Friday, April 30, 2010
On the 3rd of April this year, a new media gadget from Apple was launched into the world marketplace. Within a day 300,000 were snapped up in the U.S.A. and since then, another 150,000 have been sold. Apple called it the iPad and it immediately received the usual Apple products bashing from critics - even a lot of ardent Apple fans were disappointed that it did not do enough to justify buying one.
So what is all the fuss about and why is it selling so well? I think it is because it is filling a gap between smart phones and laptops. It takes some features from both by enabling you to connect to the internet, read e-books, play movies and music, play sophisticated games and run many of the applications already available for the iPhone. These are all viewed on a high quality touch screen that does away with a keyboard (although you can connect a keyboard and mouse).
Tablet PCs are not new and many well known brands (incl. Apple) have tried in vain to make one that sells well. This time the technology has improved and the demand seems to be there. In a year from now, a whole range of tablets will be available to compete with the iPad and prices will fall.
When our Government eventually rolls out its fibre-optic plan for New Zealand, gadgets like the iPad, are being widely touted to make a significant impact on the way we do things. In Northland, Northpower is making a determined effort to get a slice of the action and if they are successful, the whole of the Kaipara district will benefit.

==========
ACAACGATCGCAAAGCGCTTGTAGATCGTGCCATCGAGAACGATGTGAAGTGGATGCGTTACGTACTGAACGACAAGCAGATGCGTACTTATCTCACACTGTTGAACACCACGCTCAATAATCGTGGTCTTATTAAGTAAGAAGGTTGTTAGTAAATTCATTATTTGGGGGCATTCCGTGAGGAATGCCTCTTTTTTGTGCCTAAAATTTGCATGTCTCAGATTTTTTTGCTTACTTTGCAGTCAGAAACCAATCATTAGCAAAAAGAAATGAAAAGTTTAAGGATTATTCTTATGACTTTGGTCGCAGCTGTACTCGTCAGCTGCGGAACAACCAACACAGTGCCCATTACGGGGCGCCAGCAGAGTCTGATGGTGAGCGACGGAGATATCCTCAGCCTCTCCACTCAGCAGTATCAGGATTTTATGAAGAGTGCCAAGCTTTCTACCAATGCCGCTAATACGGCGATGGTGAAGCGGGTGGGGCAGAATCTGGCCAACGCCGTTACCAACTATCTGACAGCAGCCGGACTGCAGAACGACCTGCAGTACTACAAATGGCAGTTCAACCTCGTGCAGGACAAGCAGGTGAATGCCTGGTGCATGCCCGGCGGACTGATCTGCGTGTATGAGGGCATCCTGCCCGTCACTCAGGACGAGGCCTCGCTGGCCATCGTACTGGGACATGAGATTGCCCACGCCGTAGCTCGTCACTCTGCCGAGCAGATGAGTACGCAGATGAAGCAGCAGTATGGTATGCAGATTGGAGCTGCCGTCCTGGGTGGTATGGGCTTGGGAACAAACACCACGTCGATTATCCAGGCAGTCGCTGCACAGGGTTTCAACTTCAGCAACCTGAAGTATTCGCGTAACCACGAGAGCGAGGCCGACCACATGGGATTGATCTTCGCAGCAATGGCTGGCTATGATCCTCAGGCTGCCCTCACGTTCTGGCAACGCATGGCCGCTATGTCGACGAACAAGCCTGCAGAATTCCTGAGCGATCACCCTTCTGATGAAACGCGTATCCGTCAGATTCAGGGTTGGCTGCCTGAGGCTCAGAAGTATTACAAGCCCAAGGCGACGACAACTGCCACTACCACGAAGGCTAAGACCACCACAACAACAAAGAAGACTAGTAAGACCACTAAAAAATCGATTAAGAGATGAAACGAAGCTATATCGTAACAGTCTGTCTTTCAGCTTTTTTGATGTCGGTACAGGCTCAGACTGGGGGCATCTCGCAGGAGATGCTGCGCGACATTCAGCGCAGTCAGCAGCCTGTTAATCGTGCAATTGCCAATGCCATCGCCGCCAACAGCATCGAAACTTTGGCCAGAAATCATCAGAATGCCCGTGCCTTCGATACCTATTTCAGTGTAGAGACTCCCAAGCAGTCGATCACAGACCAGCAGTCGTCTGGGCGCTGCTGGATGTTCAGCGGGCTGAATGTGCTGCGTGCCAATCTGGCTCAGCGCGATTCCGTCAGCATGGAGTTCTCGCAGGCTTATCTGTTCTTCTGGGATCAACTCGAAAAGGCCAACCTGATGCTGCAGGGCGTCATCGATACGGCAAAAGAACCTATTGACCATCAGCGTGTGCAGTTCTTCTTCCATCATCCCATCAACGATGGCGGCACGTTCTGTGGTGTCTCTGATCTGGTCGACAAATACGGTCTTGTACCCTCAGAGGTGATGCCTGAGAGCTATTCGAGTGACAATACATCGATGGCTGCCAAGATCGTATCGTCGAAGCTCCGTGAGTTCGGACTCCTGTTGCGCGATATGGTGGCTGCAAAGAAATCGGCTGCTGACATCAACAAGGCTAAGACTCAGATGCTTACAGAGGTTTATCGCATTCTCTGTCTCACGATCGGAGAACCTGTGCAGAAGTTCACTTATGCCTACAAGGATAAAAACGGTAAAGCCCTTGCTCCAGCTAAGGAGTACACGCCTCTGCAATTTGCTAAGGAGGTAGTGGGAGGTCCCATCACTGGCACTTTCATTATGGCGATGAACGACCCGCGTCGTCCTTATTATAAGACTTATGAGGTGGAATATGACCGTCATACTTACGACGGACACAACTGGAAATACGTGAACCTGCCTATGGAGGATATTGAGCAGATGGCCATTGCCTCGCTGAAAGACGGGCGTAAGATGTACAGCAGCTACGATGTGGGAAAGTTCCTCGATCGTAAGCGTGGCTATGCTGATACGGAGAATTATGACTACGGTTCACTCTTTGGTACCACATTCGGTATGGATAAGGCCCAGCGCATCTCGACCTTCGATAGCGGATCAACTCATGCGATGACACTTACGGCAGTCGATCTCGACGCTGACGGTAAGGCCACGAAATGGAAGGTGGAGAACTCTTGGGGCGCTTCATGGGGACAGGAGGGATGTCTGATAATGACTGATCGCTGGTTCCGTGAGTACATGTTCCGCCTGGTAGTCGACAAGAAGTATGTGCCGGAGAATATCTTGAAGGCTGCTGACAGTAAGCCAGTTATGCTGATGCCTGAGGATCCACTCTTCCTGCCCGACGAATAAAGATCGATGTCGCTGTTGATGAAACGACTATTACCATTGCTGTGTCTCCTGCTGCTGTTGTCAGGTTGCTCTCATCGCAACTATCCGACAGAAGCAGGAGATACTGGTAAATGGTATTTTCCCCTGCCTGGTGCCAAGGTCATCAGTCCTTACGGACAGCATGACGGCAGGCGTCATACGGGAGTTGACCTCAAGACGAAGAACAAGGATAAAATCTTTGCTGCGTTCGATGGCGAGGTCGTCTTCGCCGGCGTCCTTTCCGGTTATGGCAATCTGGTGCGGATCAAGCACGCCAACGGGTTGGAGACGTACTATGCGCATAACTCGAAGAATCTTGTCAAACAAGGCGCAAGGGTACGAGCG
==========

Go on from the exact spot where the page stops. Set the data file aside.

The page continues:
Northpower chairman, Warren Moyes, has been reported saying, “It would save a huge amount of time as they (the farmers) could actually research products online… they can’t afford to spend hours at a time at a computer when there is work today on the farm. The same applies to other rural businesses too.”
Connection to fibre-optic broadband will mean vets and doctors will be able to diagnose medical problems from a distance and even get advice from all over the world. I might be able to tickle your ribs with animations as you pause between reading books and magazines, watching movies, video conferencing and of course TV.
Faster internet connections and more powerful computers have the potential to free up teaching time at schools by allowing each child to progress at their own pace with their own programs. However, I can see one of the downsides will be our young people being drawn into playing even more addictive war games etc and I hope parents and teachers are preparing for this and ride the wave instead of swimming against it.
It remains to be seen if we use new media devices intelligently to improve learning and create more recreational time. Or will “Generation Broadband” to be recognized by the broad band of extra weight around their waists instead of their health and know how.